A comfortable and nostalgic crime novel to savour and enjoy.
There are so many famous detectives, each with their own peculiarities, it is sometimes hard to be enthusiastic when a new one appears. Hercule Poirot is not exactly new, just resurrected by Sophie Hannah, and this is his third outing by her.
There is a whopper of a plot, very convincing, and it is of course very well written. It begins as Poirot returns home to find an angry woman waiting outside and claiming Poirot has sent her a letter accusing her of murdering a man called Barnabas Pandy. Poirot has not written the letter, nor does he know who Pandy is. The story then develops very quickly.
I found this a a crime fiction mystery with a neatly directed plot, quite complex but easy to follow, and very much in Agatha Christie's style. A comfortable and nostalgic crime novel to savour and enjoy.
A fun, clever homage to one of our greatest fictional detectives, and of course to his creator. I'm already looking forward to the next Poirot novel from Sophie Hannah!
The Mystery of Three Quarters is Hannah's third Poirot novel. Taking on the great detective must surely be a daunting task, but Hannah more than does justice to Agatha Christie's creation. She perfectly captures Poirot's essence - his mannerisms and quirks of speech. I can literally hear David Suchet's voice in my head as I read! That said, I can also see the differences - Hannah's approach is a little more comic. Instead of trying to replicate Christie -which is surely an impossible task- she puts her own spin on the characters. As with the other two novels the story is narrated by Scotland Yard Inspector Edward Catchpool, a Doctor Watson-esque figure who records Poirot's cases in writing for posterity.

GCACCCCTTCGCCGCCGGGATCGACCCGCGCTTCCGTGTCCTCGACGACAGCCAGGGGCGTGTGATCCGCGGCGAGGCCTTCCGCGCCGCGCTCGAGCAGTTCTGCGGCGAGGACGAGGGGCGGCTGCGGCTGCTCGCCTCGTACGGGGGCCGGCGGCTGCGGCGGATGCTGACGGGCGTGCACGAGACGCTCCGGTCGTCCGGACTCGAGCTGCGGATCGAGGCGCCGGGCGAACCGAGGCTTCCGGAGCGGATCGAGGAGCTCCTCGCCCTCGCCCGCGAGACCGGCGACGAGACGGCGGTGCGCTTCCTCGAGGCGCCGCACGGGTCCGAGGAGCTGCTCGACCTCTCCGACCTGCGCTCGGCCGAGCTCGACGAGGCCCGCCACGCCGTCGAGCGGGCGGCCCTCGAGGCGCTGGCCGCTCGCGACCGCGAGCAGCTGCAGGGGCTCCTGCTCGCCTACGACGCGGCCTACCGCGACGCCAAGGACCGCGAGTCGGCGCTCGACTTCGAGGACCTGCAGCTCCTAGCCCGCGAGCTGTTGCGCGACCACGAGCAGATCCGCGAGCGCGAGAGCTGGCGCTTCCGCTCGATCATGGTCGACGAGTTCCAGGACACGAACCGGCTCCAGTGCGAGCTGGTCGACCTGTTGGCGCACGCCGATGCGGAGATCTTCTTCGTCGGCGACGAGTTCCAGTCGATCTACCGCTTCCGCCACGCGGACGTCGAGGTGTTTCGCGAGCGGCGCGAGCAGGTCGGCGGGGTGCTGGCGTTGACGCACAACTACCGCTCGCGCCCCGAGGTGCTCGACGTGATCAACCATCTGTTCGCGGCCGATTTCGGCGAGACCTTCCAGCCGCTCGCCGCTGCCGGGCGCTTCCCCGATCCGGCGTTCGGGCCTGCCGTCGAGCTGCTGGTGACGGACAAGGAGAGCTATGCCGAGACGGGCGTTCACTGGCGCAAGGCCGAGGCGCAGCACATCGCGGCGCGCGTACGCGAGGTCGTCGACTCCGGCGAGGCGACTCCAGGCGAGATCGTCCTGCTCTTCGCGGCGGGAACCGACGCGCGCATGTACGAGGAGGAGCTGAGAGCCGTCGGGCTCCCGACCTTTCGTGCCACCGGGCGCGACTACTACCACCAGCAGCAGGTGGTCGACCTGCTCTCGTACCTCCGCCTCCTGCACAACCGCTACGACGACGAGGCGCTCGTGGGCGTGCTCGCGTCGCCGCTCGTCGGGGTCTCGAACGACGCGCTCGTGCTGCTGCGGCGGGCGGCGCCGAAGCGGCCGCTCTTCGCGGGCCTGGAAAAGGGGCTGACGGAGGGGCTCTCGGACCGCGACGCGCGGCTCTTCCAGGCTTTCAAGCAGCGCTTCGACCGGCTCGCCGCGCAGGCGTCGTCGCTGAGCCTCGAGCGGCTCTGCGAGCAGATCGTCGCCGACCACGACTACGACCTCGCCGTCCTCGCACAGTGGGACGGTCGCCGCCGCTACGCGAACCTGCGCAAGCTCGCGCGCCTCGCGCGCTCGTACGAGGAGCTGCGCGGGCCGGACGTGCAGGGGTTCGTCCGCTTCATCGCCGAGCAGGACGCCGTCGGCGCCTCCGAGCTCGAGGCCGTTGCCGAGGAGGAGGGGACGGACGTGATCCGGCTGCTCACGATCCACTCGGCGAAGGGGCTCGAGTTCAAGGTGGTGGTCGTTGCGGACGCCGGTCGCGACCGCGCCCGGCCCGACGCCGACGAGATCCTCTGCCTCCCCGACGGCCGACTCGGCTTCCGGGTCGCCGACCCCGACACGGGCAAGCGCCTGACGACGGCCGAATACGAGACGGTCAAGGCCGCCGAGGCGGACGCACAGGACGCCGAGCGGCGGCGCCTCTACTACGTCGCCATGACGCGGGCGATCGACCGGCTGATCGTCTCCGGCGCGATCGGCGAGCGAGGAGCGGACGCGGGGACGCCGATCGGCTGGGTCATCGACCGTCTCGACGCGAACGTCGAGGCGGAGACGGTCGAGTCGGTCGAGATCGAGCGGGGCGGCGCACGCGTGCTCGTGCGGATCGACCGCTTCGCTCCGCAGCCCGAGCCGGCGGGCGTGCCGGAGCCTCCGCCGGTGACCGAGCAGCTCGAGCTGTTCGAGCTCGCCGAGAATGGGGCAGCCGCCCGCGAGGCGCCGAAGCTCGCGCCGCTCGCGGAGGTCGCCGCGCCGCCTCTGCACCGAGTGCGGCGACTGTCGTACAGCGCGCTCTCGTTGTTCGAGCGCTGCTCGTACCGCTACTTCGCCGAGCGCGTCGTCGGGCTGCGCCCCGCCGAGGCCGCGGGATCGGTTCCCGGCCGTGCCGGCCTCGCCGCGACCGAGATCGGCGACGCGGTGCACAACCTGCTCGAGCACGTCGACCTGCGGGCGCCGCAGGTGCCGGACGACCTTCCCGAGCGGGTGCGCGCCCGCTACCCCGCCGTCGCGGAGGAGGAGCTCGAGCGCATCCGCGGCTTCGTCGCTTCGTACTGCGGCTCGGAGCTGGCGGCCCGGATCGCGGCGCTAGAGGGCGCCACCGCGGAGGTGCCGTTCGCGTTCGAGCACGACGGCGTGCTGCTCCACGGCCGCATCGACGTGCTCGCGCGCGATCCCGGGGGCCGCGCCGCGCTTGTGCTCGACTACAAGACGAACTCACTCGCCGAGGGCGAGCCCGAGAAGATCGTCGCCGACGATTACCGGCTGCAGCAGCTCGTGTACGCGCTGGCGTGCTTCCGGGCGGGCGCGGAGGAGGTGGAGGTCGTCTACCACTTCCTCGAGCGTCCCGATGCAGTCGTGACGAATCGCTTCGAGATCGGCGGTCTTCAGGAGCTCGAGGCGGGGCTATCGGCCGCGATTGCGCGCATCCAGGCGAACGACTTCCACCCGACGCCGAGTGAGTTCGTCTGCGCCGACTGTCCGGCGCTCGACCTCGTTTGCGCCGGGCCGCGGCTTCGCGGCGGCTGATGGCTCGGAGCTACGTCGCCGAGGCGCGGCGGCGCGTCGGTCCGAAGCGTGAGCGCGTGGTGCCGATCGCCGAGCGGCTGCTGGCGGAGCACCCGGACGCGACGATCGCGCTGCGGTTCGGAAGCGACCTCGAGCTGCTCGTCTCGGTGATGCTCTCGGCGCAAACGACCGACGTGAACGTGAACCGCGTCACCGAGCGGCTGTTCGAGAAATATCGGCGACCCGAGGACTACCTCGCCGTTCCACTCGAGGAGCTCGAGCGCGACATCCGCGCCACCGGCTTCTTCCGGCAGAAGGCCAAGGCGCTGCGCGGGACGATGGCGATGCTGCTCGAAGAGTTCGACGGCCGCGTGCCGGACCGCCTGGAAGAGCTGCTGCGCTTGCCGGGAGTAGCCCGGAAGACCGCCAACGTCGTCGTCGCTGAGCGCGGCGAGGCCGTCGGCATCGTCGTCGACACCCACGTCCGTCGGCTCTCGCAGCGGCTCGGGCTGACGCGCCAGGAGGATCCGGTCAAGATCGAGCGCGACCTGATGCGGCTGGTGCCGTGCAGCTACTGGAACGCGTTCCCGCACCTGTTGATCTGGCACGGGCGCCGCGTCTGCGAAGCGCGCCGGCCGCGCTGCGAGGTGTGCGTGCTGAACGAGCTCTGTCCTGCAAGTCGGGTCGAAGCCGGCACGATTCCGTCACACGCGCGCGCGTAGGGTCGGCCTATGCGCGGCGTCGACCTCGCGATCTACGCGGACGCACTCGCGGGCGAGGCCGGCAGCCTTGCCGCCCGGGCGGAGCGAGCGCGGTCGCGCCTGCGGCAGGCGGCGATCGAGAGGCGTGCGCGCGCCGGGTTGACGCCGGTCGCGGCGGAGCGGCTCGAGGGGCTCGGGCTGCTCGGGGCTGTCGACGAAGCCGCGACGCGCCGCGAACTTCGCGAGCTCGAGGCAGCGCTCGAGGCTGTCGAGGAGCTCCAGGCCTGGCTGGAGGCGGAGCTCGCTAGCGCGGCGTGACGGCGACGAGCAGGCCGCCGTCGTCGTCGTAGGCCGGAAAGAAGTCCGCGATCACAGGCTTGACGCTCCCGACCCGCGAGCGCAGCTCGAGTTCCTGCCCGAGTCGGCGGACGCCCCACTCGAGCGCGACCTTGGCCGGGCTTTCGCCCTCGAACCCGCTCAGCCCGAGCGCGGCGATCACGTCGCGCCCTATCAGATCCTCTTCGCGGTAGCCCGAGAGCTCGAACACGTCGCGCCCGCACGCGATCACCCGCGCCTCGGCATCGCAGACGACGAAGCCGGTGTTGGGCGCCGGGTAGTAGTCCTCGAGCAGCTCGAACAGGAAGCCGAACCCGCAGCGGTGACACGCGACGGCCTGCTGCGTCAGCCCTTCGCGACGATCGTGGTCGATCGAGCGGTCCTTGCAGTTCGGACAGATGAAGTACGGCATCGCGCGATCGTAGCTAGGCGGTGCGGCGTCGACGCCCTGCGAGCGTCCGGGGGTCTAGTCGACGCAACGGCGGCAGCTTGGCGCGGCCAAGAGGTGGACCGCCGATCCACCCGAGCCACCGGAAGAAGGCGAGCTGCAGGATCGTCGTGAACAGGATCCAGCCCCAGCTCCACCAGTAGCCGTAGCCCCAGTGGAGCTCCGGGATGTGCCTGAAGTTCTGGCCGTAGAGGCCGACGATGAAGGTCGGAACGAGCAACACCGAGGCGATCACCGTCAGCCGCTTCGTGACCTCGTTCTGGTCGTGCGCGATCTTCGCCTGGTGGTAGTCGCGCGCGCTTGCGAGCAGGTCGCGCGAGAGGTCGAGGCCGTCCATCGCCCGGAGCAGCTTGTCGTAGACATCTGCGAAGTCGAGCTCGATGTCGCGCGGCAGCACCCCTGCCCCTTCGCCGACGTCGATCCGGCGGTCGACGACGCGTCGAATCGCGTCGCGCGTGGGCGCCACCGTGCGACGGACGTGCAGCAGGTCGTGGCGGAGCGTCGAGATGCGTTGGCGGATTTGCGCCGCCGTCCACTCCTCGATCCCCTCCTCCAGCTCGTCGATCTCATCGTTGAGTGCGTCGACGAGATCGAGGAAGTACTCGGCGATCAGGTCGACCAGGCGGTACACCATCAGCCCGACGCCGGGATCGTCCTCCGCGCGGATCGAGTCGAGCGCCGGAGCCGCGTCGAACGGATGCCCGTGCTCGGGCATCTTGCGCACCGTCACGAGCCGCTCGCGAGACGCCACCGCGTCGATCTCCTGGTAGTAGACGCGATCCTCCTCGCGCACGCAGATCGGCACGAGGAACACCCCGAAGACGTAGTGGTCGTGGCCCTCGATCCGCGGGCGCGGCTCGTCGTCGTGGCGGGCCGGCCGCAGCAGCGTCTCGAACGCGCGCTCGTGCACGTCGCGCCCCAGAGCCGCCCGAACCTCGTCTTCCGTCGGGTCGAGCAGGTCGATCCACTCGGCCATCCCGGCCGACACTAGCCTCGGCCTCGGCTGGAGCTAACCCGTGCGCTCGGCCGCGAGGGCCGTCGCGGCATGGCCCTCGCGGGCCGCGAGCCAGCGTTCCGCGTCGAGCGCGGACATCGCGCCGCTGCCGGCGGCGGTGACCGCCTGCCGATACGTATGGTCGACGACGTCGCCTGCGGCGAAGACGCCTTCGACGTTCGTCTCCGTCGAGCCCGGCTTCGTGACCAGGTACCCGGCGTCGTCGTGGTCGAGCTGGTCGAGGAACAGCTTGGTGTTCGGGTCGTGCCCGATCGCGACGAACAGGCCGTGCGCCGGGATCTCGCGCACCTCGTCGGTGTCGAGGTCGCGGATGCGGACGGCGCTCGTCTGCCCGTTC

True to classic crime, the country manor setting works brilliantly. The characters are all distinctive and memorable, and the plot is as twisty and unpredictable as you would expect from a Poirot novel. The clues are all there plain as day to piece together, but of course the only one who can make any sense of them is our Belgian detective. The reveal takes up a fair chunk of the book, and I shared the frustration with the suspects of wanting to know what happened, with Poirot taking centre stage and revelling in his own cleverness as he so often does.
The Mystery of Three Quarters is a fun, clever homage to one of our greatest fictional detectives, and of course to his creator. I'm looking forward to the inevitable fourth Poirot novel from the pen of Sophie Hannah!
`What Sophie and Agatha have in common is a rare talent for fiendish unpredictability. They make you see how the impossible might be possible after all.'
Sophie Hannah is a best-selling, award-winning poet. Her latest collection, First of the Last Chances, was chosen for the Poetry Book Society’s Next Generation promotion in June 2004. She regularly performs her poetry to live audiences nationwide and abroad, and recently won first prize in the Daphne Du Maurier Festival Short Story Competition for her psychological suspense story The Octopus Nest. Sophie lives in West Yorkshire with her husband and two children. Click here to read an interview with Sophie Hannah about her new Poirot novel The Monogram Murders. Click here to read an interview with Sophie ...More About Sophie Hannah